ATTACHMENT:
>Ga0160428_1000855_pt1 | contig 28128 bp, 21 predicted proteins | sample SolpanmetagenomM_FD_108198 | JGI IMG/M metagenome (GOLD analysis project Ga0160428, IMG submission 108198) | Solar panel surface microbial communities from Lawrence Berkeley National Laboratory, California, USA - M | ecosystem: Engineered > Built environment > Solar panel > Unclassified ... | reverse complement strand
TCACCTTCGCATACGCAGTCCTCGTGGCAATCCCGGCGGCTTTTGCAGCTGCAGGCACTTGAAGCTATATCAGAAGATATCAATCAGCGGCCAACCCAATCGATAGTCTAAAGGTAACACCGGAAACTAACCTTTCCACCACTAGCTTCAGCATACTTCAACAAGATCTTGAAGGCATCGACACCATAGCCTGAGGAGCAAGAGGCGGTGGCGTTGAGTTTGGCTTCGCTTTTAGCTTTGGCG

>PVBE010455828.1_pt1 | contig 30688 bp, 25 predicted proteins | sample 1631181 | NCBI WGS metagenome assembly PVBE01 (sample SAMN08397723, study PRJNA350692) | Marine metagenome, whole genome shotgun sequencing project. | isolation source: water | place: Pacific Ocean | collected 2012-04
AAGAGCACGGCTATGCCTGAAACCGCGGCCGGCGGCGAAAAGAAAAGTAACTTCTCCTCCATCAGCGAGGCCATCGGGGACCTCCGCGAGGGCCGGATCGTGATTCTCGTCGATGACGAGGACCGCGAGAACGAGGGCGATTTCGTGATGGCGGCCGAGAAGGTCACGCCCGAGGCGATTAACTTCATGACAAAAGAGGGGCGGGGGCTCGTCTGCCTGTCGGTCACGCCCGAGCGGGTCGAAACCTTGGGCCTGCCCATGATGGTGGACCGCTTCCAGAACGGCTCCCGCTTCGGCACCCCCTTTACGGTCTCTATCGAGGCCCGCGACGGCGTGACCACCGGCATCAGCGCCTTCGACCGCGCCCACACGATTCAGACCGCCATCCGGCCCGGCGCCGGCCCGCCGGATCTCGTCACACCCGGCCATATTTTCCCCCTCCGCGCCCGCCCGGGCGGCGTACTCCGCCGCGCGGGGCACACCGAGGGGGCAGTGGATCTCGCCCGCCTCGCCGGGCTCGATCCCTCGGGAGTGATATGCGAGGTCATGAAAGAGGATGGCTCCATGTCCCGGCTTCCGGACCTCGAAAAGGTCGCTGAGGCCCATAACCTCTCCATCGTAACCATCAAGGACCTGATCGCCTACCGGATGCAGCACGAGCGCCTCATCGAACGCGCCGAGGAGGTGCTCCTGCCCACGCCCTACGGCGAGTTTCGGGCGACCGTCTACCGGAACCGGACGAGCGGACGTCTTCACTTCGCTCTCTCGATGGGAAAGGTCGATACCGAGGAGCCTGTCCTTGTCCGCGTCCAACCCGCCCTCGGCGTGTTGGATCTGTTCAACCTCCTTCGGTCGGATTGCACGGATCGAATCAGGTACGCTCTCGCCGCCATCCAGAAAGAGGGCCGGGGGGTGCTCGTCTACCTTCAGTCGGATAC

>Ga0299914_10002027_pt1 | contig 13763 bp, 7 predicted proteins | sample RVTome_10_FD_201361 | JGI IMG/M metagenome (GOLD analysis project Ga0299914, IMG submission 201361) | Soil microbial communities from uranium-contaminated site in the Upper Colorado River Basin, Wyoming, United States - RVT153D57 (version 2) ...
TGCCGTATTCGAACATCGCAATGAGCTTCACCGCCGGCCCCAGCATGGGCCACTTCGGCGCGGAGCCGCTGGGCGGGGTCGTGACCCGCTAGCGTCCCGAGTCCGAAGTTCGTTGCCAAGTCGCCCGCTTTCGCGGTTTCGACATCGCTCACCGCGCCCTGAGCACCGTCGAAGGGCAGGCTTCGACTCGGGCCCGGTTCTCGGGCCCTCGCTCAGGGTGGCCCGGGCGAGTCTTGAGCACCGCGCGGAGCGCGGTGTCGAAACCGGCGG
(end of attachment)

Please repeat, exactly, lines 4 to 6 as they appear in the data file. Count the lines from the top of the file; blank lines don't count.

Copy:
AAGAGCACGGCTATGCCTGAAACCGCGGCCGGCGGCGAAAAGAAAAGTAACTTCTCCTCCATCAGCGAGGCCATCGGGGACCTCCGCGAGGGCCGGATCGTGATTCTCGTCGATGACGAGGACCGCGAGAACGAGGGCGATTTCGTGATGGCGGCCGAGAAGGTCACGCCCGAGGCGATTAACTTCATGACAAAAGAGGGGCGGGGGCTCGTCTGCCTGTCGGTCACGCCCGAGCGGGTCGAAACCTTGGGCCTGCCCATGATGGTGGACCGCTTCCAGAACGGCTCCCGCTTCGGCACCCCCTTTACGGTCTCTATCGAGGCCCGCGACGGCGTGACCACCGGCATCAGCGCCTTCGACCGCGCCCACACGATTCAGACCGCCATCCGGCCCGGCGCCGGCCCGCCGGATCTCGTCACACCCGGCCATATTTTCCCCCTCCGCGCCCGCCCGGGCGGCGTACTCCGCCGCGCGGGGCACACCGAGGGGGCAGTGGATCTCGCCCGCCTCGCCGGGCTCGATCCCTCGGGAGTGATATGCGAGGTCATGAAAGAGGATGGCTCCATGTCCCGGCTTCCGGACCTCGAAAAGGTCGCTGAGGCCCATAACCTCTCCATCGTAACCATCAAGGACCTGATCGCCTACCGGATGCAGCACGAGCGCCTCATCGAACGCGCCGAGGAGGTGCTCCTGCCCACGCCCTACGGCGAGTTTCGGGCGACCGTCTACCGGAACCGGACGAGCGGACGTCTTCACTTCGCTCTCTCGATGGGAAAGGTCGATACCGAGGAGCCTGTCCTTGTCCGCGTCCAACCCGCCCTCGGCGTGTTGGATCTGTTCAACCTCCTTCGGTCGGATTGCACGGATCGAATCAGGTACGCTCTCGCCGCCATCCAGAAAGAGGGCCGGGGGGTGCTCGTCTACCTTCAGTCGGATAC

>Ga0299914_10002027_pt1 | contig 13763 bp, 7 predicted proteins | sample RVTome_10_FD_201361 | JGI IMG/M metagenome (GOLD analysis project Ga0299914, IMG submission 201361) | Soil microbial communities from uranium-contaminated site in the Upper Colorado River Basin, Wyoming, United States - RVT153D57 (version 2) ...
TGCCGTATTCGAACATCGCAATGAGCTTCACCGCCGGCCCCAGCATGGGCCACTTCGGCGCGGAGCCGCTGGGCGGGGTCGTGACCCGCTAGCGTCCCGAGTCCGAAGTTCGTTGCCAAGTCGCCCGCTTTCGCGGTTTCGACATCGCTCACCGCGCCCTGAGCACCGTCGAAGGGCAGGCTTCGACTCGGGCCCGGTTCTCGGGCCCTCGCTCAGGGTGGCCCGGGCGAGTCTTGAGCACCGCGCGGAGCGCGGTGTCGAAACCGGCGG